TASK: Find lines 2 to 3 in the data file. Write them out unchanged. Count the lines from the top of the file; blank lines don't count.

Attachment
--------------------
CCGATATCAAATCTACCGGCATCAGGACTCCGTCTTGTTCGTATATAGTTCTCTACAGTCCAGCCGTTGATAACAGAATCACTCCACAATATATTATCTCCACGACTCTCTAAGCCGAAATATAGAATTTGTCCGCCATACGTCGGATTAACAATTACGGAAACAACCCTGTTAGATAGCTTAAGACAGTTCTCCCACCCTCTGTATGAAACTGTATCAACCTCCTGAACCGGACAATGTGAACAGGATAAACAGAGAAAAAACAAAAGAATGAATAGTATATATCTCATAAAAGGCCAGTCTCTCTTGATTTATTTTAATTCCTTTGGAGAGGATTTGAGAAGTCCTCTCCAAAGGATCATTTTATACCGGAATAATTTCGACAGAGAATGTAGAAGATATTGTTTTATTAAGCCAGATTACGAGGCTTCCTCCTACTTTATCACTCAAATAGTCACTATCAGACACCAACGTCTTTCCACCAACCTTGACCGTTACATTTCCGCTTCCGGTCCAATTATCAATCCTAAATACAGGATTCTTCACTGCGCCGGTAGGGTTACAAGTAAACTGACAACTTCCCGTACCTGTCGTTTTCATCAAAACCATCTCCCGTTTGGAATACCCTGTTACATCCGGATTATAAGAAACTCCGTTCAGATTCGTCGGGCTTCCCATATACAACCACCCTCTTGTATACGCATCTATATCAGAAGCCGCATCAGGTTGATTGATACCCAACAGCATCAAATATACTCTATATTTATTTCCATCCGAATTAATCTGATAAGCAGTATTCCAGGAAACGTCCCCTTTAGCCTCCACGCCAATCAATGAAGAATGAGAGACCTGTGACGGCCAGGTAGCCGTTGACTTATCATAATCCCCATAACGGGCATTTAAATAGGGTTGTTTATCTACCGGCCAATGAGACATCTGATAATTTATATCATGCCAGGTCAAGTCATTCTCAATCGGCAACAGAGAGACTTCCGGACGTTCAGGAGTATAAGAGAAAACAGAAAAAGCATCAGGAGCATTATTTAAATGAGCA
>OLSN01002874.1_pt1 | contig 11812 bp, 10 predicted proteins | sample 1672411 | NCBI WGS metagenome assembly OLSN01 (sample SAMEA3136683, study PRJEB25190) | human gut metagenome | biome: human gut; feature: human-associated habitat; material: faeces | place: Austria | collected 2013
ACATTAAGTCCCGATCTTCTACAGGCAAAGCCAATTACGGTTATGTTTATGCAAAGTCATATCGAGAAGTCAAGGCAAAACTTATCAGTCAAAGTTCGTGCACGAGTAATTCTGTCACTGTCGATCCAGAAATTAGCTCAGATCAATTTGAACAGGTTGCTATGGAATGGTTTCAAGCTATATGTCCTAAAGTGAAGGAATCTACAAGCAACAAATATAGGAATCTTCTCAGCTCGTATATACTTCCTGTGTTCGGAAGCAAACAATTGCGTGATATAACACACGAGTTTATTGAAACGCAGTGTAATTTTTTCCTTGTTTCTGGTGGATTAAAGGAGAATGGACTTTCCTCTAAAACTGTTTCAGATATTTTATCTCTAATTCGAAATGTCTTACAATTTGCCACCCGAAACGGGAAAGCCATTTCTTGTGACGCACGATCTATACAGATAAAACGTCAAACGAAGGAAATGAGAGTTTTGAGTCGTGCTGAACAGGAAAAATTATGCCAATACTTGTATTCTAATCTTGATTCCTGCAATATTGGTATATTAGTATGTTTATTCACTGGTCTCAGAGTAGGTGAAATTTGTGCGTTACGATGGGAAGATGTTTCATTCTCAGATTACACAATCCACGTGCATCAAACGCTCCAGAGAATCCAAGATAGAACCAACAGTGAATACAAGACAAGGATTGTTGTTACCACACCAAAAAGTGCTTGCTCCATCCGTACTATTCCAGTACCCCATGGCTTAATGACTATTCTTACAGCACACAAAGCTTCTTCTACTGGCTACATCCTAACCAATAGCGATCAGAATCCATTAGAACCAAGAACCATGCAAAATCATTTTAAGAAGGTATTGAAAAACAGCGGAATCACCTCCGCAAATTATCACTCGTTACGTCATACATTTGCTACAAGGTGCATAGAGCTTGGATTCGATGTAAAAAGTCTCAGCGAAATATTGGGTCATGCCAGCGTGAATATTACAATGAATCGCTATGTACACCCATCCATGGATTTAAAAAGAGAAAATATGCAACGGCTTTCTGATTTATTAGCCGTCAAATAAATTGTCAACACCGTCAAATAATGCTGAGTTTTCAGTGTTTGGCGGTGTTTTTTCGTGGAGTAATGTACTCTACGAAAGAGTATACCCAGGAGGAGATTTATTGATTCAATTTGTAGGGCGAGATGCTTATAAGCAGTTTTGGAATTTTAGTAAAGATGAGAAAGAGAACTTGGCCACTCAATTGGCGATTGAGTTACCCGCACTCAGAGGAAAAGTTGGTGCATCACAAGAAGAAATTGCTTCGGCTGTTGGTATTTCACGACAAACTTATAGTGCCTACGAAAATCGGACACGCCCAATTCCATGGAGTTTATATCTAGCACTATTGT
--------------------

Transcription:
>OLSN01002874.1_pt1 | contig 11812 bp, 10 predicted proteins | sample 1672411 | NCBI WGS metagenome assembly OLSN01 (sample SAMEA3136683, study PRJEB25190) | human gut metagenome | biome: human gut; feature: human-associated habitat; material: faeces | place: Austria | collected 2013
ACATTAAGTCCCGATCTTCTACAGGCAAAGCCAATTACGGTTATGTTTATGCAAAGTCATATCGAGAAGTCAAGGCAAAACTTATCAGTCAAAGTTCGTGCACGAGTAATTCTGTCACTGTCGATCCAGAAATTAGCTCAGATCAATTTGAACAGGTTGCTATGGAATGGTTTCAAGCTATATGTCCTAAAGTGAAGGAATCTACAAGCAACAAATATAGGAATCTTCTCAGCTCGTATATACTTCCTGTGTTCGGAAGCAAACAATTGCGTGATATAACACACGAGTTTATTGAAACGCAGTGTAATTTTTTCCTTGTTTCTGGTGGATTAAAGGAGAATGGACTTTCCTCTAAAACTGTTTCAGATATTTTATCTCTAATTCGAAATGTCTTACAATTTGCCACCCGAAACGGGAAAGCCATTTCTTGTGACGCACGATCTATACAGATAAAACGTCAAACGAAGGAAATGAGAGTTTTGAGTCGTGCTGAACAGGAAAAATTATGCCAATACTTGTATTCTAATCTTGATTCCTGCAATATTGGTATATTAGTATGTTTATTCACTGGTCTCAGAGTAGGTGAAATTTGTGCGTTACGATGGGAAGATGTTTCATTCTCAGATTACACAATCCACGTGCATCAAACGCTCCAGAGAATCCAAGATAGAACCAACAGTGAATACAAGACAAGGATTGTTGTTACCACACCAAAAAGTGCTTGCTCCATCCGTACTATTCCAGTACCCCATGGCTTAATGACTATTCTTACAGCACACAAAGCTTCTTCTACTGGCTACATCCTAACCAATAGCGATCAGAATCCATTAGAACCAAGAACCATGCAAAATCATTTTAAGAAGGTATTGAAAAACAGCGGAATCACCTCCGCAAATTATCACTCGTTACGTCATACATTTGCTACAAGGTGCATAGAGCTTGGATTCGATGTAAAAAGTCTCAGCGAAATATTGGGTCATGCCAGCGTGAATATTACAATGAATCGCTATGTACACCCATCCATGGATTTAAAAAGAGAAAATATGCAACGGCTTTCTGATTTATTAGCCGTCAAATAAATTGTCAACACCGTCAAATAATGCTGAGTTTTCAGTGTTTGGCGGTGTTTTTTCGTGGAGTAATGTACTCTACGAAAGAGTATACCCAGGAGGAGATTTATTGATTCAATTTGTAGGGCGAGATGCTTATAAGCAGTTTTGGAATTTTAGTAAAGATGAGAAAGAGAACTTGGCCACTCAATTGGCGATTGAGTTACCCGCACTCAGAGGAAAAGTTGGTGCATCACAAGAAGAAATTGCTTCGGCTGTTGGTATTTCACGACAAACTTATAGTGCCTACGAAAATCGGACACGCCCAATTCCATGGAGTTTATATCTAGCACTATTGT